Armadillo: A Novelby William Boyd
His life is about to be turned upside down and in directions he never imagined. The elements at play: A beautiful actress with whom he finds himself falling in love after a quick glimpse
On a cold winter's morning, Lorimer Black, an insurance adjustor -- young, good-looking, on the rise -- goes to keep a perfectly ordinary appointment only to find a hanged man.
His life is about to be turned upside down and in directions he never imagined. The elements at play: A beautiful actress with whom he finds himself falling in love after a quick glimpse of her in a passing taxi ... an odd, new, business associate whose hiring, firing and rehiring make little sense ... a rock musician whose loss -- in this case of his mind -- may be "adjusted" by the insurance company. What ties it all together: a web of fraud in which virtually everyone he knows is somewhat involved, a web in which he finds himself being increasingly entangled.
What does William Boyd's mishearing of a 30-year-old rock song have to do with the rest of Armadillo? It sums up his imprecision. There are ample reasons why the singer who chooses to call himself David Watts would hear Ray Davies' song as being about hero worship. But there's nothing to indicate that Boyd himself knows it's about something more. This inability (unwillingness?) is indicative of the haze that hangs over the entire novel. Haze is different from ambiguity, which still implies some sureness of purpose, and which might suit the subject. Armadillo is a book about people who've taken pains to conceal their motives and identities. Many of its characters have abandoned their birth names as if they were unflattering clothes. Lorimer, whose real name is Milomre Blocj, has escaped his ethnic roots and reinvented himself as a young London professional of rarefied tastes. His business, trying to keep insurance companies from paying out the money they've promised, is a con game run with the protection of the law, but Lorimer does his best not to let its unsavory nature rub off on him. His genteel lifestyle is his armadillo's shell. Trouble is, what's beneath it isn't very compelling.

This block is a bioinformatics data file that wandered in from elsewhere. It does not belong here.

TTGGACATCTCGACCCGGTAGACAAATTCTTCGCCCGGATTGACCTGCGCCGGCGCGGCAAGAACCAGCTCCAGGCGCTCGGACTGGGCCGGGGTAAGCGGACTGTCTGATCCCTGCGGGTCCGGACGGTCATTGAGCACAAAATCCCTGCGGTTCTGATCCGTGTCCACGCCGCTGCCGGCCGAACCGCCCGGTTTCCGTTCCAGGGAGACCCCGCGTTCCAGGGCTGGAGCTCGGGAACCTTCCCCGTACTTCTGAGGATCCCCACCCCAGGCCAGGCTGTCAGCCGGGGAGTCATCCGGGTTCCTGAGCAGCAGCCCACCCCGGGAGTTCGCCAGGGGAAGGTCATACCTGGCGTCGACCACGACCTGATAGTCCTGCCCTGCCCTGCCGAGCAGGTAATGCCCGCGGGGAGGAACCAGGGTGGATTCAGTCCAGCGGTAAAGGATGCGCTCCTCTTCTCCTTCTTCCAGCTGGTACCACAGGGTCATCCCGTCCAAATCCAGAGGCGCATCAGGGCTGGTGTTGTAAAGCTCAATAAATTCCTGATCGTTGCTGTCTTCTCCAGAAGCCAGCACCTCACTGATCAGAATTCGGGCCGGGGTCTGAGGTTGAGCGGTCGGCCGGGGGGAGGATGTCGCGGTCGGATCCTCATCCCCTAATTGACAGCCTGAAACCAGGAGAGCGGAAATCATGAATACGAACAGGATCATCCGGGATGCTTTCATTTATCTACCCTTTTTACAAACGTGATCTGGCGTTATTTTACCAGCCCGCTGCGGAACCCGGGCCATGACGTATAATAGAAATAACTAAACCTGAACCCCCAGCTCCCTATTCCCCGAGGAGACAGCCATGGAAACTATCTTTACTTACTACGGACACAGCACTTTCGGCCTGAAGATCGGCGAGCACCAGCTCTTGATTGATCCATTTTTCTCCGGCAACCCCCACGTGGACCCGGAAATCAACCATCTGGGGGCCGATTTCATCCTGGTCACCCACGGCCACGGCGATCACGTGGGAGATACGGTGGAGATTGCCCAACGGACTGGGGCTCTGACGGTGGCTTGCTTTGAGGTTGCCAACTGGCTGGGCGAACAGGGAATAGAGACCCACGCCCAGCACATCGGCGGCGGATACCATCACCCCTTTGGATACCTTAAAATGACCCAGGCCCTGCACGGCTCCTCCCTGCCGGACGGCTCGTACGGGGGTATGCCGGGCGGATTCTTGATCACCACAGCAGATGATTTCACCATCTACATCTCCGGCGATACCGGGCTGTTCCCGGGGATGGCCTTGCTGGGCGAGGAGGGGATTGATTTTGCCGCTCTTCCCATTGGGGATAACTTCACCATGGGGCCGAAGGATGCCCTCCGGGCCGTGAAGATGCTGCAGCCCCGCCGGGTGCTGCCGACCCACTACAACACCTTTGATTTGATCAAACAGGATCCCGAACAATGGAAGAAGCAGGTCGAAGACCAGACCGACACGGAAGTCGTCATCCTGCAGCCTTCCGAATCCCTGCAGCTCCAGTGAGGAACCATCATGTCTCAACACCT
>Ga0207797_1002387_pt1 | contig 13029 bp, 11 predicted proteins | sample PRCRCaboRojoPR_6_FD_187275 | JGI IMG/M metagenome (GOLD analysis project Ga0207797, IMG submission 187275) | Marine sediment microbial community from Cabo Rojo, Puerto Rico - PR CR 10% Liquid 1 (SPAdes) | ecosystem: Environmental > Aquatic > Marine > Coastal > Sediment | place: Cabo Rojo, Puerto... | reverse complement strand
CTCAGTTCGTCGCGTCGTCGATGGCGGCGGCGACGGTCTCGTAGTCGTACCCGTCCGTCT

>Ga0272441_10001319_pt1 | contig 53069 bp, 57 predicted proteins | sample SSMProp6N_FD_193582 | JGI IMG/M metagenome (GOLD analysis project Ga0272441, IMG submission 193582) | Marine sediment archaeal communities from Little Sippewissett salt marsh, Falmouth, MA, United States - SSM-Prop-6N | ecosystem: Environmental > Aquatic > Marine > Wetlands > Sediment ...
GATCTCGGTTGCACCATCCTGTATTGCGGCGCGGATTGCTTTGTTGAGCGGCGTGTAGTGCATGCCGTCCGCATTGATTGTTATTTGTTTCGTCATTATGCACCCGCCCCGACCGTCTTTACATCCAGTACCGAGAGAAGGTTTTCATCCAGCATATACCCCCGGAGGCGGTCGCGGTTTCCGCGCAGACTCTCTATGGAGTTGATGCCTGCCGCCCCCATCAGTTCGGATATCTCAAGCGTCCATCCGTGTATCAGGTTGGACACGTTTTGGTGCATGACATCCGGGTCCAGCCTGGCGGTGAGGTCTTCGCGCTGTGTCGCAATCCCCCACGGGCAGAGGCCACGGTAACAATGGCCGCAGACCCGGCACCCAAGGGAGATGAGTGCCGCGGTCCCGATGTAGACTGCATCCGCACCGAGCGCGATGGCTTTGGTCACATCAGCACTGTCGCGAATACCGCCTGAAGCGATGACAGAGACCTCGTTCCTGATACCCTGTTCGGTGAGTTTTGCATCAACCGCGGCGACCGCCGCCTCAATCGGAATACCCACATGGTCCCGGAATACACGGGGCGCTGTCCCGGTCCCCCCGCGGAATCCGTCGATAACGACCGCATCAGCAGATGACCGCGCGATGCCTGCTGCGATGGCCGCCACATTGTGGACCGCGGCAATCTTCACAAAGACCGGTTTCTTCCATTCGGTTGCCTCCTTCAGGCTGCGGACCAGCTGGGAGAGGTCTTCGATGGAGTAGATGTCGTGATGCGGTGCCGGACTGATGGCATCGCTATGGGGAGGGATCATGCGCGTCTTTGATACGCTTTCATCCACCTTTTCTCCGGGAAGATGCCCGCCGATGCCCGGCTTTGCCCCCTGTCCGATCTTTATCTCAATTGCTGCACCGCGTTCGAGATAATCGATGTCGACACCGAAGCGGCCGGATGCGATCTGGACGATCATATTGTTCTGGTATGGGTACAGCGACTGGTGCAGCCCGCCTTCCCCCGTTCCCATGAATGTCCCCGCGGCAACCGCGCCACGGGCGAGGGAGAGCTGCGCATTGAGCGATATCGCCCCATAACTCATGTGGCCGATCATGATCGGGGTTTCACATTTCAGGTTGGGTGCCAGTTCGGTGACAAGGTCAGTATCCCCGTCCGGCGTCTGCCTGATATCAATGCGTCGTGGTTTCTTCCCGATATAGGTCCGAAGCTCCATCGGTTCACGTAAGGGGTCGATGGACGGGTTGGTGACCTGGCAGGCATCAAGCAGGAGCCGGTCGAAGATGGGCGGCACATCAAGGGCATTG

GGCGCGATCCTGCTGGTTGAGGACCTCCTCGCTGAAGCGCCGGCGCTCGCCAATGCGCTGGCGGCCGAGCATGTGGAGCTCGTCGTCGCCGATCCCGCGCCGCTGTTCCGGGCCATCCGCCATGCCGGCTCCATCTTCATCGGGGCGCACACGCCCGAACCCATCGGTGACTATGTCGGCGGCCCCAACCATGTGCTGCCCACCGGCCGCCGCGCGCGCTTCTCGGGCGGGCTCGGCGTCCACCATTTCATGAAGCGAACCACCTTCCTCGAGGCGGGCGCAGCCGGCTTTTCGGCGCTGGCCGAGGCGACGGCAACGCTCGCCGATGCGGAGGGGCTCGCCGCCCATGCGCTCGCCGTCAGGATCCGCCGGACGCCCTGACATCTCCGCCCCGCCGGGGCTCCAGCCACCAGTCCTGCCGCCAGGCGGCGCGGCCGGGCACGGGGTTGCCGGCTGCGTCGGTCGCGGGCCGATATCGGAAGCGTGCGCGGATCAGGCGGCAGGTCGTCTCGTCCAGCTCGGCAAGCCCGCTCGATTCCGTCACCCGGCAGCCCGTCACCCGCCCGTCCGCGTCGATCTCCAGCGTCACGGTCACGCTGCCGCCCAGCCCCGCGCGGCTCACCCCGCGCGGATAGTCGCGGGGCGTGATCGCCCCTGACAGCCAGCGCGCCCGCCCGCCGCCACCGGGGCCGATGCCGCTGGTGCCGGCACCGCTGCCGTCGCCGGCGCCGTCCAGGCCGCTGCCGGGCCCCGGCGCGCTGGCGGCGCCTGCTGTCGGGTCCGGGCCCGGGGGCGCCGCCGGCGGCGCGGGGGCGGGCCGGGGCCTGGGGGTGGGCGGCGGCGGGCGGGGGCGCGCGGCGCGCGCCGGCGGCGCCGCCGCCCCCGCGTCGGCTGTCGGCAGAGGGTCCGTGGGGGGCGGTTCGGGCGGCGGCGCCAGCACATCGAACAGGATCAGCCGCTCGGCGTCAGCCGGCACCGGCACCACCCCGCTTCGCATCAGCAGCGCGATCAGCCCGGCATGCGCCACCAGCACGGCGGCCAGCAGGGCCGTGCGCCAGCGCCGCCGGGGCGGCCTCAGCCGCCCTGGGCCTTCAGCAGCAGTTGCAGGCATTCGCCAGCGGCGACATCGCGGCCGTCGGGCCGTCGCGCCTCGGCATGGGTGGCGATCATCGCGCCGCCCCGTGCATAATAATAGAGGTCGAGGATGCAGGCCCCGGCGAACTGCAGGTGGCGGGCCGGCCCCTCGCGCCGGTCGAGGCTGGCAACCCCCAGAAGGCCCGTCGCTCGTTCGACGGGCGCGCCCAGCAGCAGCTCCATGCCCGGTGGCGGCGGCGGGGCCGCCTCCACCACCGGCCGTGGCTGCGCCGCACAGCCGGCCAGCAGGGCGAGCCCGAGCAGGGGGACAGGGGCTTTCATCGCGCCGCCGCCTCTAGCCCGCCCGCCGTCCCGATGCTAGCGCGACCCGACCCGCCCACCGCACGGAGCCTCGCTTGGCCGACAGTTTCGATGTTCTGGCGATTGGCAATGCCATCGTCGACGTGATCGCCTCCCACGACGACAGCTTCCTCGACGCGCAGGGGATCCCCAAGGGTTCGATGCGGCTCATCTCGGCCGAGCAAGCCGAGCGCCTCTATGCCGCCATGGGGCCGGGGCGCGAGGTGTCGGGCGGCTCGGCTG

Neither are the plot complications Boyd puts Lorimer through. We can see that the various pieces (the suicide Lorimer stumbles upon; the co-worker who takes a shine to him; the arson case Lorimer is investigating) will eventually fit together, and that keeps us reading. But you never feel like there's anything much at stake. Boyd's atmospheric vagueness can be exotically entertaining in his short fiction, as it was in his last collection, The Destiny of Nathalie X, but here he doesn't seem to be possessed by the subject or his story. Armadillo is like an exceptionally literate and halfhearted thriller. Boyd doesn't even seem to have fully taken in the current moment. Lorimer is the sort of self-absorbed materialistic protagonist you'd expect in a novel about acquisitive '80s yuppies. Like everything else about Armadillo, his purchased sophistication feels half-right and terribly, terribly vague. -- Salon
Meet the Author
William Boyd’s first novel, A Good Man in Africa, won a Whitbread Prize and a Somerset Maugham Award; his second, An Ice-Cream War, was awarded the John Llewellyn Rhys Prize and was shortlisted for the Booker Prize; Brazzaville Beach won the James Tait Black Memorial Prize; and The Blue Afternoon won the Los Angeles Times Prize for Fiction. Boyd lives in London.
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